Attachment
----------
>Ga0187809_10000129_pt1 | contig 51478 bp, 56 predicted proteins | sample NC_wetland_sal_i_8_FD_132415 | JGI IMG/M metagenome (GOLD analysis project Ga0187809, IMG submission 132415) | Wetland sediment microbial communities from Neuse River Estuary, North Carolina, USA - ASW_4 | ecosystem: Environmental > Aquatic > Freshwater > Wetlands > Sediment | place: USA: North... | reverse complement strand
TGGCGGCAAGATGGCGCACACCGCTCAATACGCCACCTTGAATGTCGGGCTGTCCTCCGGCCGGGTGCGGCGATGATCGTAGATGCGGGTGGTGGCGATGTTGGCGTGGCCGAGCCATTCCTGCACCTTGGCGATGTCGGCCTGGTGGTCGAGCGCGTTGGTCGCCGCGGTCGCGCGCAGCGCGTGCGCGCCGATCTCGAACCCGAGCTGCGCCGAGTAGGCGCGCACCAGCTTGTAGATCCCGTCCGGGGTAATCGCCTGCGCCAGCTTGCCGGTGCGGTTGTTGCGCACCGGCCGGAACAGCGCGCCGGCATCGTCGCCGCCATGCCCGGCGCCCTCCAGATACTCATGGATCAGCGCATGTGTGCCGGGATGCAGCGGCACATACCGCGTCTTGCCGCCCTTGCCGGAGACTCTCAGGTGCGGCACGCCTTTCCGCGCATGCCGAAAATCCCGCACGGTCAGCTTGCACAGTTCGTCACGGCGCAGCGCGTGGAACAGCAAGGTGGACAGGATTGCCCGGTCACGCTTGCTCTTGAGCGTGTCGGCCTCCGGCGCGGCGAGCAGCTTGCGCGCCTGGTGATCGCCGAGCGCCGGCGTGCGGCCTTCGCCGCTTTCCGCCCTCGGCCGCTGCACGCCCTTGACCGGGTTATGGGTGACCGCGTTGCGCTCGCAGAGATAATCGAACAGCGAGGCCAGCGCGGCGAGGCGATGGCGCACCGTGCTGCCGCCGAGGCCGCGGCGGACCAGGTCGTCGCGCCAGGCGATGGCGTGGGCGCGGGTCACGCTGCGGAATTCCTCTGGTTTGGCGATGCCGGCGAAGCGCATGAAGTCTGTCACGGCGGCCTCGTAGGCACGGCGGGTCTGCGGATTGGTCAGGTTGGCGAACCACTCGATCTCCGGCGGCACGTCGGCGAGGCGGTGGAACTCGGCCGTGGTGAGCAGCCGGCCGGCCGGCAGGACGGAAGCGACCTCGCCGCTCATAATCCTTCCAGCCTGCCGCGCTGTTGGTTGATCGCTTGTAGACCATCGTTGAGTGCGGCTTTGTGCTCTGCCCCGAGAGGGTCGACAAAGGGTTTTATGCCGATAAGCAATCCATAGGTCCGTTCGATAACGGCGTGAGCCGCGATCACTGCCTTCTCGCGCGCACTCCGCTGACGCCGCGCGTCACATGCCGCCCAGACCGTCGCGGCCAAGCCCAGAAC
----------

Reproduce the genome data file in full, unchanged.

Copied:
>Ga0187809_10000129_pt1 | contig 51478 bp, 56 predicted proteins | sample NC_wetland_sal_i_8_FD_132415 | JGI IMG/M metagenome (GOLD analysis project Ga0187809, IMG submission 132415) | Wetland sediment microbial communities from Neuse River Estuary, North Carolina, USA - ASW_4 | ecosystem: Environmental > Aquatic > Freshwater > Wetlands > Sediment | place: USA: North... | reverse complement strand
TGGCGGCAAGATGGCGCACACCGCTCAATACGCCACCTTGAATGTCGGGCTGTCCTCCGGCCGGGTGCGGCGATGATCGTAGATGCGGGTGGTGGCGATGTTGGCGTGGCCGAGCCATTCCTGCACCTTGGCGATGTCGGCCTGGTGGTCGAGCGCGTTGGTCGCCGCGGTCGCGCGCAGCGCGTGCGCGCCGATCTCGAACCCGAGCTGCGCCGAGTAGGCGCGCACCAGCTTGTAGATCCCGTCCGGGGTAATCGCCTGCGCCAGCTTGCCGGTGCGGTTGTTGCGCACCGGCCGGAACAGCGCGCCGGCATCGTCGCCGCCATGCCCGGCGCCCTCCAGATACTCATGGATCAGCGCATGTGTGCCGGGATGCAGCGGCACATACCGCGTCTTGCCGCCCTTGCCGGAGACTCTCAGGTGCGGCACGCCTTTCCGCGCATGCCGAAAATCCCGCACGGTCAGCTTGCACAGTTCGTCACGGCGCAGCGCGTGGAACAGCAAGGTGGACAGGATTGCCCGGTCACGCTTGCTCTTGAGCGTGTCGGCCTCCGGCGCGGCGAGCAGCTTGCGCGCCTGGTGATCGCCGAGCGCCGGCGTGCGGCCTTCGCCGCTTTCCGCCCTCGGCCGCTGCACGCCCTTGACCGGGTTATGGGTGACCGCGTTGCGCTCGCAGAGATAATCGAACAGCGAGGCCAGCGCGGCGAGGCGATGGCGCACCGTGCTGCCGCCGAGGCCGCGGCGGACCAGGTCGTCGCGCCAGGCGATGGCGTGGGCGCGGGTCACGCTGCGGAATTCCTCTGGTTTGGCGATGCCGGCGAAGCGCATGAAGTCTGTCACGGCGGCCTCGTAGGCACGGCGGGTCTGCGGATTGGTCAGGTTGGCGAACCACTCGATCTCCGGCGGCACGTCGGCGAGGCGGTGGAACTCGGCCGTGGTGAGCAGCCGGCCGGCCGGCAGGACGGAAGCGACCTCGCCGCTCATAATCCTTCCAGCCTGCCGCGCTGTTGGTTGATCGCTTGTAGACCATCGTTGAGTGCGGCTTTGTGCTCTGCCCCGAGAGGGTCGACAAAGGGTTTTATGCCGATAAGCAATCCATAGGTCCGTTCGATAACGGCGTGAGCCGCGATCACTGCCTTCTCGCGCGCACTCCGCTGACGCCGCGCGTCACATGCCGCCCAGACCGTCGCGGCCAAGCCCAGAAC